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In probate, even what to do with the remains can be a fight

It is important that your estate plan be as comprehensive as possible, to make your wishes for distributing your property as clear as possible. You can also designate someone to have power of attorney in case you are ever incapacitated, and draw up a health care directive to control the extent of the medical treatment you would receive in such an event.

A well-crafted estate plan, likely done with the help of an attorney, will be able to provide guidance to your loved ones in case any dispute arises during probate, no matter how unlikely it may seem now. In one case that reached a Florida appellate court, the court had to decide how to dispose of the ashes of a 23-year-old man who died in a car accident.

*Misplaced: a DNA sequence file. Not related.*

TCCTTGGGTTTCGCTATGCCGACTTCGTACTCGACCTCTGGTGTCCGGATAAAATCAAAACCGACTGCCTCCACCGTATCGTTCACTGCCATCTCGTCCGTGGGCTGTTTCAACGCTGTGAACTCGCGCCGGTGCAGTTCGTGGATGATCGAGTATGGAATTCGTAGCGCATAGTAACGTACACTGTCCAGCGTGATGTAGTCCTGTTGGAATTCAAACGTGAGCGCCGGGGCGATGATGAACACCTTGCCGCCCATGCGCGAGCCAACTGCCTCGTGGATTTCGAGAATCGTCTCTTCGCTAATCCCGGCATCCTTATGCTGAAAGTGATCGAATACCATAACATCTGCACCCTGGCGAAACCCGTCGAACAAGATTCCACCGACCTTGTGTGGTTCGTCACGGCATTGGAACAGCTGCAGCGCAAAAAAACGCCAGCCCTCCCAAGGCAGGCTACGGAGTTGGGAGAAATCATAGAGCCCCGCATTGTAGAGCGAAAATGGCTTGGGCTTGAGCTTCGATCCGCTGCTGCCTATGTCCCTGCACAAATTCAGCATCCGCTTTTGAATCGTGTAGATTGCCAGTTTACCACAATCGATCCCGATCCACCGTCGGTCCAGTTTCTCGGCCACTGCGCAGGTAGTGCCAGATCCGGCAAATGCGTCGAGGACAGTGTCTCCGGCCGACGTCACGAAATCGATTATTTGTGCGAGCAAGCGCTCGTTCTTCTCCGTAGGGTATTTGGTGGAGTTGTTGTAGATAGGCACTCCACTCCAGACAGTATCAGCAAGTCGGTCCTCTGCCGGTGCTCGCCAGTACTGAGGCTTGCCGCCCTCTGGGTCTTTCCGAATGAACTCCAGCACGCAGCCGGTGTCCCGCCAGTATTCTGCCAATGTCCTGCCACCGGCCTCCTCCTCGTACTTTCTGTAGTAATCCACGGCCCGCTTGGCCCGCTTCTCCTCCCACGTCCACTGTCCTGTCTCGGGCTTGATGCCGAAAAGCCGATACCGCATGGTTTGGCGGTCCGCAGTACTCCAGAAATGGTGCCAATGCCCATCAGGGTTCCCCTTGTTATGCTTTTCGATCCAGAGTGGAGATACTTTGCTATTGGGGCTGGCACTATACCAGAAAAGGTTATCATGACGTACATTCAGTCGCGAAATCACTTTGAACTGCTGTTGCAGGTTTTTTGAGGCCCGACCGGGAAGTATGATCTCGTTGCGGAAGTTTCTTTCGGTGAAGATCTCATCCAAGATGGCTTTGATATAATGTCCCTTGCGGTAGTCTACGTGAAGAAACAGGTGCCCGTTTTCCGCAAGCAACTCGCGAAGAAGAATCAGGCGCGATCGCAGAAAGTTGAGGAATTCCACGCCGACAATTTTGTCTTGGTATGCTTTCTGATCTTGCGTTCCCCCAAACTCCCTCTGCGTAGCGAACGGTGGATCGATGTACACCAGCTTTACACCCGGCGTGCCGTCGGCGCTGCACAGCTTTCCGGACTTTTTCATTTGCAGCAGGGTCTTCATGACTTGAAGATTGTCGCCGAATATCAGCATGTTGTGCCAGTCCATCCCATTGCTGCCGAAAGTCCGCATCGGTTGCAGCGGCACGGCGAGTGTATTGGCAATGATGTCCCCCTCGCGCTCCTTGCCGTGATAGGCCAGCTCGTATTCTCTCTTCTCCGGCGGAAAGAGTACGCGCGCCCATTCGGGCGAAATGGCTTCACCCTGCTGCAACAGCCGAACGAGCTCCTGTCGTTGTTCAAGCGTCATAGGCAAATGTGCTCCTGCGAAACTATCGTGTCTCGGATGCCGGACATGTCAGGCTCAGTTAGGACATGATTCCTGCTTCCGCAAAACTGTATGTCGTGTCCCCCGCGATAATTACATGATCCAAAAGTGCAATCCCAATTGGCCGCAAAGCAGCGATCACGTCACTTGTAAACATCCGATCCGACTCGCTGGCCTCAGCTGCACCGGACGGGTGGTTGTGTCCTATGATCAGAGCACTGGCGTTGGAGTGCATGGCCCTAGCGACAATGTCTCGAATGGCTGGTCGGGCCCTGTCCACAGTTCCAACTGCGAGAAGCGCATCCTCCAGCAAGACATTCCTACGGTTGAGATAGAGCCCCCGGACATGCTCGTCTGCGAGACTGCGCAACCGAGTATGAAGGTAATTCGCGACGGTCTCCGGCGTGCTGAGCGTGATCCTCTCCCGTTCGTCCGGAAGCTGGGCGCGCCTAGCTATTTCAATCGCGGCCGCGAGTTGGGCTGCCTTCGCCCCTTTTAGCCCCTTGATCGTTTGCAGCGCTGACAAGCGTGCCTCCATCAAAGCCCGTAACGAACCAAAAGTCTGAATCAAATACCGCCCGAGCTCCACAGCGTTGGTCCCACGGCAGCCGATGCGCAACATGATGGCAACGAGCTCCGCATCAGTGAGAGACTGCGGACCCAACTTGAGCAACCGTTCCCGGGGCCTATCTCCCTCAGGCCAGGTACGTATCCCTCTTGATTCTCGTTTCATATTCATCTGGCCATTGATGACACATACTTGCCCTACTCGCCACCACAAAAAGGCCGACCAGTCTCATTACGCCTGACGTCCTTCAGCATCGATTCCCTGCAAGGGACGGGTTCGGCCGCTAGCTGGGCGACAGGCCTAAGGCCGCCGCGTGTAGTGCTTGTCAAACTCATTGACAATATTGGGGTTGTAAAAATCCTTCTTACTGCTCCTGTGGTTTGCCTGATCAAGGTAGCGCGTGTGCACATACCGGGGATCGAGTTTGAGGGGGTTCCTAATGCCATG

The man was not married when he died, and had no children. He died intestate, a legal term that means he had no will or any sort of estate plan. His parents, who were his co-personal representatives and the beneficiaries of his estate, had his body cremated.

After that, they could not agree what to do with their son’s cremains. His father wanted the ashes to be declared “property” for probate purposes, so that they would be divided between the parents. For religious reasons, the mother objected to dividing the cremains. She successfully argued to the probate court that the ashes were not property, which is the usual legal position in Florida.

The law generally holds that a person does not have a property interest in their own body after they die. Thus, a decedent cannot “give” their body to a beneficiary through their estate plan. Still, we have the right to dictate how our remains are disposed of after death.

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